United Pilots Would Get Raises of Up to 40% Under Preliminary Deal

Date: Monday, July 17, 2023
Source: Wall Street Journal

United Airlines Holdings struck a preliminary contract agreement with its pilots that would provide pay raises of 34.5% to roughly 40%, the latest move by major airlines to boost wages and incentives while carriers grapple with a pilot shortage.

The deal underscores the new dynamics for pilots in the now-booming airline industry, as pilot unions at Delta Air Lines and American Airlines Group have also reached new labor agreements that include substantial pay raises and other benefits.

United’s agreement, which still needs to be made final and ratified by its pilots, also includes changes to work rules aimed at giving pilots more control over their schedules, union leaders said. The Air Line Pilots Association, the union that represents United’s pilots, said Saturday that the deal is worth about $10 billion. Pilots would initially get pay bumps of 13.8% to 18.7% followed by additional raises in later years.

Pilots’ initial pay rates under this contract would range from around $110 an hour to over $420 an hour. That would amount to a range of between about $100,000 for a newly hired pilot to over $400,000 a year for a senior widebody captain, based on the number of flight hours a pilot typically works in a month.

United Chief Executive Scott Kirby said the deal would deliver “a meaningful pay raise and quality of life improvements” while facilitating the airline’s growth.

Carriers are reporting record revenues after a severe downturn during the Covid-19 pandemic. But they have often strained to meet the surging demand as they have raced to hire and train more pilots after encouraging thousands to retire early during the pandemic.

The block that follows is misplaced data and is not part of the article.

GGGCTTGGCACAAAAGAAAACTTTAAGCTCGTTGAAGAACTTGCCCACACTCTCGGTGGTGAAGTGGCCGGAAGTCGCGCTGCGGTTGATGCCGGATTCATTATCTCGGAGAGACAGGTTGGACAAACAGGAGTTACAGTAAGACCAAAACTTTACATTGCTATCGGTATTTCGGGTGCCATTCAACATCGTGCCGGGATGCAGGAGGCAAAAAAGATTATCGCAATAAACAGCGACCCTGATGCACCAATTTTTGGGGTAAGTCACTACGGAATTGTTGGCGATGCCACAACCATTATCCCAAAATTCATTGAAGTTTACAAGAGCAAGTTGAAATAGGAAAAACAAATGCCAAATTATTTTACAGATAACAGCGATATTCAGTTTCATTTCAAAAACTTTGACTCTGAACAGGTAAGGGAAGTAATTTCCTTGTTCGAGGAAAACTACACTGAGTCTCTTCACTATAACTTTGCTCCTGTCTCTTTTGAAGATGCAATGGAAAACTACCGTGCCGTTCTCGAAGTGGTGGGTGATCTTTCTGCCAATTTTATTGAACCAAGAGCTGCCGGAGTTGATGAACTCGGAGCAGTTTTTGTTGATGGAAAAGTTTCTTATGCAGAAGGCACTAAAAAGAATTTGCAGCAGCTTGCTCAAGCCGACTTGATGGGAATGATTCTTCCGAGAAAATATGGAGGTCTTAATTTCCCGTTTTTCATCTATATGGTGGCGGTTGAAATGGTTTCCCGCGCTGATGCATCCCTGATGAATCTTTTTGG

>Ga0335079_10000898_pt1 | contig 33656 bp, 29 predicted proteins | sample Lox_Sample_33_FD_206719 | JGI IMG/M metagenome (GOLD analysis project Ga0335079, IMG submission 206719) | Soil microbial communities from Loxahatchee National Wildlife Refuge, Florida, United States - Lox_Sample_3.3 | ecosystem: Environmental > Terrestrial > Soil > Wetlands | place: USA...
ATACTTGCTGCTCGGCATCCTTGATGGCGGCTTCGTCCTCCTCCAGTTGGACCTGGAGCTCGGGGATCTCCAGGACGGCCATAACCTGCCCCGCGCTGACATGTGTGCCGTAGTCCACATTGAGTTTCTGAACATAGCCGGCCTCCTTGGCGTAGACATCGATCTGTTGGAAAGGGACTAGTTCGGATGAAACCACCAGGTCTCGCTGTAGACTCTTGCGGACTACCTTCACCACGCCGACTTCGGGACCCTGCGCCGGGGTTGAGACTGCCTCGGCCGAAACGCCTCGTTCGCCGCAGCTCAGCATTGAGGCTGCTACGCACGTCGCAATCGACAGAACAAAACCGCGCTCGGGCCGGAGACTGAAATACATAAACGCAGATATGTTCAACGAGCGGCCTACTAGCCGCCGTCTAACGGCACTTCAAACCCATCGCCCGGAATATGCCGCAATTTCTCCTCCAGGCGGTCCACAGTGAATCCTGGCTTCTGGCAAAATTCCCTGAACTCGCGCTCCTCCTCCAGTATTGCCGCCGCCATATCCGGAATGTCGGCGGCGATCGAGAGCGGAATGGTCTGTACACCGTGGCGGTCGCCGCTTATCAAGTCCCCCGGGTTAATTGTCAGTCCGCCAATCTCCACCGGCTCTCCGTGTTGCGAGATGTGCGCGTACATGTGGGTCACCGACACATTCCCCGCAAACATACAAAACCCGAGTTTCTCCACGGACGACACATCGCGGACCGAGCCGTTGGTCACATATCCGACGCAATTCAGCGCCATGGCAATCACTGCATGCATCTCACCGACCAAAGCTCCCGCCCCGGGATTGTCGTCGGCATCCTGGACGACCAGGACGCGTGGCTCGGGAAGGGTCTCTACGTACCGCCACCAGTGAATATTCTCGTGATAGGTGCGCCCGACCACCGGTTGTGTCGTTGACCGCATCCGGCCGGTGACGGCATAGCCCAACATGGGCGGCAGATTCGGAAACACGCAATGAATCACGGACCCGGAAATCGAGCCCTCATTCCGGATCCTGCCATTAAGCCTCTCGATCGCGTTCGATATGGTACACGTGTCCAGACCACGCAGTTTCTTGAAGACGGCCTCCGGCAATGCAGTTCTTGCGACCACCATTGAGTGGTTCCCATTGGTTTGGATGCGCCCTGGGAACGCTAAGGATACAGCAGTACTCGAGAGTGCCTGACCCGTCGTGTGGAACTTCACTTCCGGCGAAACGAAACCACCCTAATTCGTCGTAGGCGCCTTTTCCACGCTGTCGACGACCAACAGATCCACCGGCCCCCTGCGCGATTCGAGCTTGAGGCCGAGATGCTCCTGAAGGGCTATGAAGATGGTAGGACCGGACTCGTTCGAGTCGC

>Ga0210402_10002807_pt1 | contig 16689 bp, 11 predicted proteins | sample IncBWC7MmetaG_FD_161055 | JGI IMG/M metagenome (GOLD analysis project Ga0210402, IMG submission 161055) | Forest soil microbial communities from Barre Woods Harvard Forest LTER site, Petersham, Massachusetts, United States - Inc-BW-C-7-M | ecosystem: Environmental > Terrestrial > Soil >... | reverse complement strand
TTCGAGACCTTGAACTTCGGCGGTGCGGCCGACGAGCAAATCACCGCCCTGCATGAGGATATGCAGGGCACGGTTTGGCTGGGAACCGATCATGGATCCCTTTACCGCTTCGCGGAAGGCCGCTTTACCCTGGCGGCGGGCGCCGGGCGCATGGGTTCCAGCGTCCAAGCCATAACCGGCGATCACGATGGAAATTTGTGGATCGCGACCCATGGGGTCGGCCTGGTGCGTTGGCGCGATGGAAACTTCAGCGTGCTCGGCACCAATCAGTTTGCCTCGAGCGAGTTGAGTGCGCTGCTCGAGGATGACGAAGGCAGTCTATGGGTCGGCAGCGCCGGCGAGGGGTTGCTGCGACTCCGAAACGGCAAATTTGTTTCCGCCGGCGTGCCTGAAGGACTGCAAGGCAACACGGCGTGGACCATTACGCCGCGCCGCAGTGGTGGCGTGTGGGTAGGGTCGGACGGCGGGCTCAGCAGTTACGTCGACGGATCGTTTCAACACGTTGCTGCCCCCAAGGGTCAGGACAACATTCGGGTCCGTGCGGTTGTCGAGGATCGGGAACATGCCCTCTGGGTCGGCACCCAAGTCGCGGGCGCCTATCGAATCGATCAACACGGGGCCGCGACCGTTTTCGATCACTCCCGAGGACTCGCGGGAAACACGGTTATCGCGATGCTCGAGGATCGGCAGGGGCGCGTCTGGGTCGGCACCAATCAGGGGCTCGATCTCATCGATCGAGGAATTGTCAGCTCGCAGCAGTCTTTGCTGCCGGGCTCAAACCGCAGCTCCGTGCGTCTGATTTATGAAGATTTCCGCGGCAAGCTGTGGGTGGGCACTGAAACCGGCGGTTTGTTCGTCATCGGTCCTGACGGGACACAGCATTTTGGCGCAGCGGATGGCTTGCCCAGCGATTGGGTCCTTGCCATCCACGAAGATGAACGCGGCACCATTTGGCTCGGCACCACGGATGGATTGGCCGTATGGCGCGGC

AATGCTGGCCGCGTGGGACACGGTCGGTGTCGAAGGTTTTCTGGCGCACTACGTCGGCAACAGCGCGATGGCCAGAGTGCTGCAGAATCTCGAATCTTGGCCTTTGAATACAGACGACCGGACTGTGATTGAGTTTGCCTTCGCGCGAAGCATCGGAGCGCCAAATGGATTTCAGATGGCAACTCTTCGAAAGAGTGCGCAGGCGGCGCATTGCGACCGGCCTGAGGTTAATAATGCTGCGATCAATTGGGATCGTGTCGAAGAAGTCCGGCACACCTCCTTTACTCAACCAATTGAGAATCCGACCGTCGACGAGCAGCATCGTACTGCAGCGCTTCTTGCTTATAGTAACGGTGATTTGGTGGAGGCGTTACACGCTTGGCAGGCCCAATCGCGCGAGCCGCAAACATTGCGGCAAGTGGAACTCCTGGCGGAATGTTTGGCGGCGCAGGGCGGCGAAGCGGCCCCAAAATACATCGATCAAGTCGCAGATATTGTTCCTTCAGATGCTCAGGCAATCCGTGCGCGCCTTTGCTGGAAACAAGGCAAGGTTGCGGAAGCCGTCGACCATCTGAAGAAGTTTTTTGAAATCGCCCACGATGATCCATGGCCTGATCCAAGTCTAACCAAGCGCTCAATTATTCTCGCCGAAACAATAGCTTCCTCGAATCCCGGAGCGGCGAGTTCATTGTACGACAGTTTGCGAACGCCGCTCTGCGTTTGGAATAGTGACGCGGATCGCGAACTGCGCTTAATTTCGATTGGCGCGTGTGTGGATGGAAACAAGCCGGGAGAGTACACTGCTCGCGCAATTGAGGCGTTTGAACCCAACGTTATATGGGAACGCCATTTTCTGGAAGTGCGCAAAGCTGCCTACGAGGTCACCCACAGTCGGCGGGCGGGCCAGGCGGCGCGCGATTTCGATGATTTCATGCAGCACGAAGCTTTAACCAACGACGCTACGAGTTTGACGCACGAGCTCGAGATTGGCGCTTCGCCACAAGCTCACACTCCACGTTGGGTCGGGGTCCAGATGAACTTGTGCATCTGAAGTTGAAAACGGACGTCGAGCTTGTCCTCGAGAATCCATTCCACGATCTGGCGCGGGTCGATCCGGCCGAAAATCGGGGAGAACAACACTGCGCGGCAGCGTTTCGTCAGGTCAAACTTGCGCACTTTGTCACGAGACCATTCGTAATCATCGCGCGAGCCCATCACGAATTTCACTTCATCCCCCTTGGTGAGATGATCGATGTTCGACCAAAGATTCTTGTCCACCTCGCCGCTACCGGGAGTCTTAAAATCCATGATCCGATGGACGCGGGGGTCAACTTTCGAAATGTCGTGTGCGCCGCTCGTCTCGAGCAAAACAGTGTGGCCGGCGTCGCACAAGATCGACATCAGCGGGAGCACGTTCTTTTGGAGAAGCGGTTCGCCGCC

Labor negotiations at several carriers hit snags in recent months as pilots held out for better deals that offered improvements in such things as schedules and vacation as well as pay. United’s pilots last year rejected a deal that would have included pay raises of more than 14.5% over 18 months. Talks have grown increasingly tense as pilots have picketed at airports and been critical of United management.

The contract that Delta’s pilots ratified earlier this year set a new high for pilot pay and benefits that rival carriers have scrambled to match or exceedUnions have been closely watching one another’s negotiations, and some agreements include provisions to ensure that another carrier doesn’t offer a better deal.

American Airlines pilots are set to begin voting this month on a new four-year deal that would boost wages 41.5%. The Allied Pilots Association, which represents American’s pilots, said late Saturday that it plans to review the United agreement to determine whether its own proposed contract terms now need to be revisited.

“As always, we’ll work with the APA to make sure our pilots are taken care of,” an American spokesman said in a written statement.

Southwest Airlines pilots have said their negotiations have stalled and last month asked to be released from federal mediation. If the request is granted, it would bring Southwest pilots a step closer to a potential strike.

Adam Carlisle, Southwest’s vice president of labor relations, at the time disputed that the talks had reached an impasse. He said Southwest had made an “industry leading” compensation proposal and scheduling changes, and said the airline remained confident that a deal could be reached.

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